Her: Yeah, everywhere I go wants $60 just to do a diagnostic.
Me (after having seen the spark plugs glazed and carbonized from running rich): pull back in and let me check the intake.

So I take off the intake, take apart the throttle body, and lo and behold, its filthy (even the throttle plate is blackened at the edges). But, its a late model, so you can't retrieve the engine codes with a voltmeter, you have to take it somewhere.

Me: looks like a bad O2 sensor, the intake is dirty.
Her: are you sure?
Me: yes, but you have to pull the engine codes just to make sure. O2 sensor is expensive.

After insisting that she can't afford to have the diagnostic done, we stopped at autozone. I knew they would do it for free. What was it? ...A bad O2 sensor.

Moral of the story: have a friend who works on cars and don't ever ask a garage to do a diagnostic :eek:
 

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What kind of car is it? If it has a lower pressure system (30 PSI or less), you can get fuel line repair kits from NAPA. Basically some steel tubing and a compression fitting. GM doesn't stock these, but we've gotten them several times to use. Just make sure you don't have a high pressure system....would really suck going down the road wondering why it's so bright out the rear view mirror
 

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O2 sensor isn't that expensive, well at least till you see what $30 something bought, but that usually fixes check engine light :)
 

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O2 Sensors are into the hundreds on newer cars...I've seen some import O2s cost me as much as $400, customer list of about 625....Plus, with the newer OBD II computer systems, there are at least two oxygen sensors.....I would have the computer codes read at a shop, which usually doesn't cost more than 50 or 60 bucks, and go from there......even leaving your car running or key in the "on" position while filling the gas tank can set a code.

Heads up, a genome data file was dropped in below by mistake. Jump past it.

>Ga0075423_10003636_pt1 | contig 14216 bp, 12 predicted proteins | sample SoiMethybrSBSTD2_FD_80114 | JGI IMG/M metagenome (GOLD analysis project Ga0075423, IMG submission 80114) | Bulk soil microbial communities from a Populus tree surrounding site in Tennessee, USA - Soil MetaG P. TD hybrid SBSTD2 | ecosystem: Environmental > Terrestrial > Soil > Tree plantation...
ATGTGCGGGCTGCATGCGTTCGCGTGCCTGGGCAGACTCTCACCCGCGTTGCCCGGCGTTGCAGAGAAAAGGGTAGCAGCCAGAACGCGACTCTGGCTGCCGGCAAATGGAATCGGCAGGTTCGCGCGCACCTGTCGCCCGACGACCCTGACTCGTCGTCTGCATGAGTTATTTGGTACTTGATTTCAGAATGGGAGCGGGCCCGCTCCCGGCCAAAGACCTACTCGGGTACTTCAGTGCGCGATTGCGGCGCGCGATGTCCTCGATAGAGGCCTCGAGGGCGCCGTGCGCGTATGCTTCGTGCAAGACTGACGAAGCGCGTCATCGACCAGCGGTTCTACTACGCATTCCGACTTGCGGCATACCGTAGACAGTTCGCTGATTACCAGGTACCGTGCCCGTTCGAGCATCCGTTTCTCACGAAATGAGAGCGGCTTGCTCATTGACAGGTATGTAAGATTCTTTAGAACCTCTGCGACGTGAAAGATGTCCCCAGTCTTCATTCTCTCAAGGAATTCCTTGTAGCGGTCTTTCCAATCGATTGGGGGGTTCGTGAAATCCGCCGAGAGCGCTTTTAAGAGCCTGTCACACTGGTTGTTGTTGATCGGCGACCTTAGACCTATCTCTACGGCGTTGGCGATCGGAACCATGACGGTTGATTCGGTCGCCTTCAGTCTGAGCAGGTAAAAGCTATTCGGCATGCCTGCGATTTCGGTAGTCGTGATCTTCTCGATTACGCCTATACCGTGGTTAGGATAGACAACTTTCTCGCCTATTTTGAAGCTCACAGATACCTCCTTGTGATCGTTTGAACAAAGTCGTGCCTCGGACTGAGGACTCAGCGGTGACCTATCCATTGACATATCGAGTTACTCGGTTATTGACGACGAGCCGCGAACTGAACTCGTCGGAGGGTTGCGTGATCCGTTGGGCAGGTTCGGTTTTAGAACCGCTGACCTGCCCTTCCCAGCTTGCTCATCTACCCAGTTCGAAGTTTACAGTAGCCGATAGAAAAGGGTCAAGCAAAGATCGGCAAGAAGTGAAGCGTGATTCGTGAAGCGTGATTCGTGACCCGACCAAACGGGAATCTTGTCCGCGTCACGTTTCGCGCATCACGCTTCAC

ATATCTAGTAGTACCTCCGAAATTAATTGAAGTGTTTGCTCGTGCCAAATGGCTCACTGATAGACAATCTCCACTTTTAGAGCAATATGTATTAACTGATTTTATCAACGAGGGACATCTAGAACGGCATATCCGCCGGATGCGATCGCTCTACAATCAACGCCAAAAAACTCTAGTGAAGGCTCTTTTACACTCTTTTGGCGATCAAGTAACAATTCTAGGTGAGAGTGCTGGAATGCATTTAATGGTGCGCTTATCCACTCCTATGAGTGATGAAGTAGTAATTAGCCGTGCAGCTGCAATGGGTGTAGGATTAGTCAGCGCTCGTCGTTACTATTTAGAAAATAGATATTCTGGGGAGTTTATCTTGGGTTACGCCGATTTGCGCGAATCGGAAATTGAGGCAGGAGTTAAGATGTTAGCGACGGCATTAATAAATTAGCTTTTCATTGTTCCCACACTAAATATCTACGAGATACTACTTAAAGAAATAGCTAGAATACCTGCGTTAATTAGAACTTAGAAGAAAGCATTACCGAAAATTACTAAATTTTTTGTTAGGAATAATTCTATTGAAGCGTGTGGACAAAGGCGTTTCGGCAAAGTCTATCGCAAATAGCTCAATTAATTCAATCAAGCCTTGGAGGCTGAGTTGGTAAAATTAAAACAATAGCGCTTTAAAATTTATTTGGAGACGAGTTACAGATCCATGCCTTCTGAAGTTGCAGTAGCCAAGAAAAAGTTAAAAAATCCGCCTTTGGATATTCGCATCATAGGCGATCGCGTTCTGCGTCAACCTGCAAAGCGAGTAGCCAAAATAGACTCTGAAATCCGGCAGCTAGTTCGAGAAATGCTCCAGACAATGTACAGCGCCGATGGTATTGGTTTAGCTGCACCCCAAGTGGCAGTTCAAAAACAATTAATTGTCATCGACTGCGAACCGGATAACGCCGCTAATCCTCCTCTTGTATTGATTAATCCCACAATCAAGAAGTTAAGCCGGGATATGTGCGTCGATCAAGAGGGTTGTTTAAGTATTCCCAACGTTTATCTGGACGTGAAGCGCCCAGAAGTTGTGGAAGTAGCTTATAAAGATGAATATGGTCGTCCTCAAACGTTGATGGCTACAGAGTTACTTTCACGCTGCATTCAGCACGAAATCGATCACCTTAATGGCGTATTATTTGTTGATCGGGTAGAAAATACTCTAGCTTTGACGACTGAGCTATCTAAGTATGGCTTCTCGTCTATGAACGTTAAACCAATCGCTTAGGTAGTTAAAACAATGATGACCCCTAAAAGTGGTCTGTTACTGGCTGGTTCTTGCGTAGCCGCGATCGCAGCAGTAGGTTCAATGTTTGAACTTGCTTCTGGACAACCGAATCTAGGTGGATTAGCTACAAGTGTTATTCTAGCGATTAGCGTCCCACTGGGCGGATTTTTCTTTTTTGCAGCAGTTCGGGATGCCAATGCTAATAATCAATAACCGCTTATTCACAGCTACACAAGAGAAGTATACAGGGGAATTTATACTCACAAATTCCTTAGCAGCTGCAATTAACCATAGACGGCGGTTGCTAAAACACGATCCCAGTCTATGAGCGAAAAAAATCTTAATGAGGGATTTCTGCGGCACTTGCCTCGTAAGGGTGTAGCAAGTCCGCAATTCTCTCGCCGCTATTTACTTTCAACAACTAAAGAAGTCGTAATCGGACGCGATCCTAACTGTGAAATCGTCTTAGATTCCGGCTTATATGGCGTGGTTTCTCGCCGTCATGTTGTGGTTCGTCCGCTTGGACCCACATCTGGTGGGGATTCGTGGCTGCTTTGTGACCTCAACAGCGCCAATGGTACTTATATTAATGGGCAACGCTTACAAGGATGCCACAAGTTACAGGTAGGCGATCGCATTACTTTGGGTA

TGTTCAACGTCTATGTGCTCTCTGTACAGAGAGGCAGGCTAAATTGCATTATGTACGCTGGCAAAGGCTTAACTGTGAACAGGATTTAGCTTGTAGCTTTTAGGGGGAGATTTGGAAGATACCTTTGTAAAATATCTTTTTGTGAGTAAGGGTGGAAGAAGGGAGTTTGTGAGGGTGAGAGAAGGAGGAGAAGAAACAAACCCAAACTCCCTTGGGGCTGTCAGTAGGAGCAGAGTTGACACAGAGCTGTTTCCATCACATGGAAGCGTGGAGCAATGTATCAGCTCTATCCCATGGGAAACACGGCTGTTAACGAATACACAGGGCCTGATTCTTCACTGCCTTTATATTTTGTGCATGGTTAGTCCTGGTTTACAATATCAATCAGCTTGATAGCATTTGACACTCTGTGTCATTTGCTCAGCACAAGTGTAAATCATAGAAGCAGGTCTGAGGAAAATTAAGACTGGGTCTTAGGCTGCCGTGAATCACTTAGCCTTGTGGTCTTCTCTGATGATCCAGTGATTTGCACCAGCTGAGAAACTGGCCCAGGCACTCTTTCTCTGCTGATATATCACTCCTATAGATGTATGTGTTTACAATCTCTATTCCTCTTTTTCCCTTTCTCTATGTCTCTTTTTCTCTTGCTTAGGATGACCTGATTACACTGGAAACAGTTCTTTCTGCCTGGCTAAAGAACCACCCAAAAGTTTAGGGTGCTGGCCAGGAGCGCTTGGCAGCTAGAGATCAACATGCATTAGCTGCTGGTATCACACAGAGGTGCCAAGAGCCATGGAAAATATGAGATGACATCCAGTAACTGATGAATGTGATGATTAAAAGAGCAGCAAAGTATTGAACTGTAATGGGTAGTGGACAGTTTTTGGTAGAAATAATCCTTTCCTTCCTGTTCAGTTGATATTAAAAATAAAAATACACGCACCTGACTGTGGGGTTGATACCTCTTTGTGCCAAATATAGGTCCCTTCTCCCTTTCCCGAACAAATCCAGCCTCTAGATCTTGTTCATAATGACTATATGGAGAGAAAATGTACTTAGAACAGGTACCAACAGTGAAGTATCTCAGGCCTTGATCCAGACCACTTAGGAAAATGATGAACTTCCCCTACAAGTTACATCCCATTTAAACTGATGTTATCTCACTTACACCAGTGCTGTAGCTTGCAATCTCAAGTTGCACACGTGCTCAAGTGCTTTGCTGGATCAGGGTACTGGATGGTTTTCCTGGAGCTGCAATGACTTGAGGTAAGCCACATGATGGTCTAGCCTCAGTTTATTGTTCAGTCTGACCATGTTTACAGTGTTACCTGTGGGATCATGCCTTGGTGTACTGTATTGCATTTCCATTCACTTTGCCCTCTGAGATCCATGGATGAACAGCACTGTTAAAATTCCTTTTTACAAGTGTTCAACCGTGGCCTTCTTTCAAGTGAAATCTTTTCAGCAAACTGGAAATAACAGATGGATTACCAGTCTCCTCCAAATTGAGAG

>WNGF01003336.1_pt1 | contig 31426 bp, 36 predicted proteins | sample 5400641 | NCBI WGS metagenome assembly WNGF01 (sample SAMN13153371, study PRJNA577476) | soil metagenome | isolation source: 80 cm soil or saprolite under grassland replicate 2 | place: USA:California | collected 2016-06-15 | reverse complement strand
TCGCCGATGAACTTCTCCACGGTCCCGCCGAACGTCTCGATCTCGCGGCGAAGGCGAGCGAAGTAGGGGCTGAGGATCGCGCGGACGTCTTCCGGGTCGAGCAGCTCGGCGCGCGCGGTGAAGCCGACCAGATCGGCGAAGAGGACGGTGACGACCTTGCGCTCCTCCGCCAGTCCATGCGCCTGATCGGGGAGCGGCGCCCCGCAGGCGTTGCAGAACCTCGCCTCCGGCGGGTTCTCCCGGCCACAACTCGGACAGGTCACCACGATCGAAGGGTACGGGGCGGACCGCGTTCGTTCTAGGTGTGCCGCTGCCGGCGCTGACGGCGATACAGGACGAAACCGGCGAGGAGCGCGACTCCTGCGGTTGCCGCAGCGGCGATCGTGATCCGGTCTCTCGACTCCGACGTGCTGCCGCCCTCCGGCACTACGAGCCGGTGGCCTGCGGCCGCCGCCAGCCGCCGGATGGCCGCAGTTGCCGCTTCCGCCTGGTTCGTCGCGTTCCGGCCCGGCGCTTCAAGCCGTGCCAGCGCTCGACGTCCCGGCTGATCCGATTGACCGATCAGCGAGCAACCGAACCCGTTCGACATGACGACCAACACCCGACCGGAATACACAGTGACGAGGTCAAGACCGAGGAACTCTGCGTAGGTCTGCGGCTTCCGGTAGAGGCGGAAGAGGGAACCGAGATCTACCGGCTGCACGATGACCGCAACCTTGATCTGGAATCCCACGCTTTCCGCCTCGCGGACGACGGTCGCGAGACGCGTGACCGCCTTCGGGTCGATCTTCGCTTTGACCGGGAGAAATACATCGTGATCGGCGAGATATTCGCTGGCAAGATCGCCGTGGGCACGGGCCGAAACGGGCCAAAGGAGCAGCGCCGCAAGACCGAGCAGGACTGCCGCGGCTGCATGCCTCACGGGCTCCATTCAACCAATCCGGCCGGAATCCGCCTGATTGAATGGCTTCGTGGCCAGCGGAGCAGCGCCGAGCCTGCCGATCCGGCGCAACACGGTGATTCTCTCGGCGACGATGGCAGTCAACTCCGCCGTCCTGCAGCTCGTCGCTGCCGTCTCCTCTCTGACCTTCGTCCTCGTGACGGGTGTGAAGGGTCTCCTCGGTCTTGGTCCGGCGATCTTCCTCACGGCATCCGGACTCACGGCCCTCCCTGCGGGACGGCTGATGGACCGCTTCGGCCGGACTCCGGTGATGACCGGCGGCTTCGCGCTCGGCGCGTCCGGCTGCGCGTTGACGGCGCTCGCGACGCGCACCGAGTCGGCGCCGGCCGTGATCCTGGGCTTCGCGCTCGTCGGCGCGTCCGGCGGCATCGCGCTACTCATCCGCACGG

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Yaeh but those O2 sensors are cheaper if you stay away fromthe "stealerships" or go online and shop some of the online dealerships. This can save you as much as 30% on OEM parts.

Use a dremel to cut a line or cross into the bolt head and use a large screwdriver with a wrench to loosen it. You can use one hand to hold the screwdriver tight while using the wrench to apply slow even torque to the bolt.
 

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Discussion Starter · #20 ·
manderson0805,
I'm an engine/trans mechanic during the school semesters, so I can usually hold my own. $50 or $60 is a lot to a college student (especially to one who has a really good friend who is a wrench turner), so I had her let Autozone do it for free. I watched the guy do it. The codes were checked with a handheld retriever that any shop would use. The universal O2 sensor for her exhaust is about $60, and it isn't hard to use the new sensor to determine whether its the before cat or after cat sensor.